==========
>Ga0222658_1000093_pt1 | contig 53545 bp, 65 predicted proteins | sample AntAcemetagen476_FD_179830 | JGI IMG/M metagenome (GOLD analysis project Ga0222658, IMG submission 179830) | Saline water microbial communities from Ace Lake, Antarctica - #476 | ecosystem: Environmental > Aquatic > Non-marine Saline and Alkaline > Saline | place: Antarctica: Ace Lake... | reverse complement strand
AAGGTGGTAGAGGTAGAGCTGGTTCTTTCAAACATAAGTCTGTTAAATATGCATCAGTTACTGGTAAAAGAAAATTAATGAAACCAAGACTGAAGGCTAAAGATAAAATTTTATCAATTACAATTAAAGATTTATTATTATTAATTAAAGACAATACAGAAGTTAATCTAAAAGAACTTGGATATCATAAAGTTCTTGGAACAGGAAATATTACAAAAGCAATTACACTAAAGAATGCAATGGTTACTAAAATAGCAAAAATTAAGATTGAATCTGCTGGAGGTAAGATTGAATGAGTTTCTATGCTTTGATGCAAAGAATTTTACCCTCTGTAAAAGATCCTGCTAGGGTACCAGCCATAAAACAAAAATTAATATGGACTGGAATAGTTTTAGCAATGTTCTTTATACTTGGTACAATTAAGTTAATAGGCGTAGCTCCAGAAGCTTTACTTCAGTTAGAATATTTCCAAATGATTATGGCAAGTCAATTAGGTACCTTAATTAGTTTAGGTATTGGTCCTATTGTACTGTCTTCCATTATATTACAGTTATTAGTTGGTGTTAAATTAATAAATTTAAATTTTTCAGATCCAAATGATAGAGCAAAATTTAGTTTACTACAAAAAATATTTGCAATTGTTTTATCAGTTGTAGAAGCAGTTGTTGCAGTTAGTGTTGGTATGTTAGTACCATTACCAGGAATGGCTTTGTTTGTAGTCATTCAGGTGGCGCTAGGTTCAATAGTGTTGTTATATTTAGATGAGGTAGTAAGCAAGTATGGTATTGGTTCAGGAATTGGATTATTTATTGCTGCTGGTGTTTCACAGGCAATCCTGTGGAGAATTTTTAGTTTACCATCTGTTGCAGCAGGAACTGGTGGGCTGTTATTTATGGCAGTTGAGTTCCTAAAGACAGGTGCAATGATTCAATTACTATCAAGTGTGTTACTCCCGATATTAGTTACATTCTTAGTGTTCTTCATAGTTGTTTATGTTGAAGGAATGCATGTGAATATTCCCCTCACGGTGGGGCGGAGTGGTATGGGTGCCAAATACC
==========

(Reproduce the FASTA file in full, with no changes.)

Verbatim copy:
>Ga0222658_1000093_pt1 | contig 53545 bp, 65 predicted proteins | sample AntAcemetagen476_FD_179830 | JGI IMG/M metagenome (GOLD analysis project Ga0222658, IMG submission 179830) | Saline water microbial communities from Ace Lake, Antarctica - #476 | ecosystem: Environmental > Aquatic > Non-marine Saline and Alkaline > Saline | place: Antarctica: Ace Lake... | reverse complement strand
AAGGTGGTAGAGGTAGAGCTGGTTCTTTCAAACATAAGTCTGTTAAATATGCATCAGTTACTGGTAAAAGAAAATTAATGAAACCAAGACTGAAGGCTAAAGATAAAATTTTATCAATTACAATTAAAGATTTATTATTATTAATTAAAGACAATACAGAAGTTAATCTAAAAGAACTTGGATATCATAAAGTTCTTGGAACAGGAAATATTACAAAAGCAATTACACTAAAGAATGCAATGGTTACTAAAATAGCAAAAATTAAGATTGAATCTGCTGGAGGTAAGATTGAATGAGTTTCTATGCTTTGATGCAAAGAATTTTACCCTCTGTAAAAGATCCTGCTAGGGTACCAGCCATAAAACAAAAATTAATATGGACTGGAATAGTTTTAGCAATGTTCTTTATACTTGGTACAATTAAGTTAATAGGCGTAGCTCCAGAAGCTTTACTTCAGTTAGAATATTTCCAAATGATTATGGCAAGTCAATTAGGTACCTTAATTAGTTTAGGTATTGGTCCTATTGTACTGTCTTCCATTATATTACAGTTATTAGTTGGTGTTAAATTAATAAATTTAAATTTTTCAGATCCAAATGATAGAGCAAAATTTAGTTTACTACAAAAAATATTTGCAATTGTTTTATCAGTTGTAGAAGCAGTTGTTGCAGTTAGTGTTGGTATGTTAGTACCATTACCAGGAATGGCTTTGTTTGTAGTCATTCAGGTGGCGCTAGGTTCAATAGTGTTGTTATATTTAGATGAGGTAGTAAGCAAGTATGGTATTGGTTCAGGAATTGGATTATTTATTGCTGCTGGTGTTTCACAGGCAATCCTGTGGAGAATTTTTAGTTTACCATCTGTTGCAGCAGGAACTGGTGGGCTGTTATTTATGGCAGTTGAGTTCCTAAAGACAGGTGCAATGATTCAATTACTATCAAGTGTGTTACTCCCGATATTAGTTACATTCTTAGTGTTCTTCATAGTTGTTTATGTTGAAGGAATGCATGTGAATATTCCCCTCACGGTGGGGCGGAGTGGTATGGGTGCCAAATACC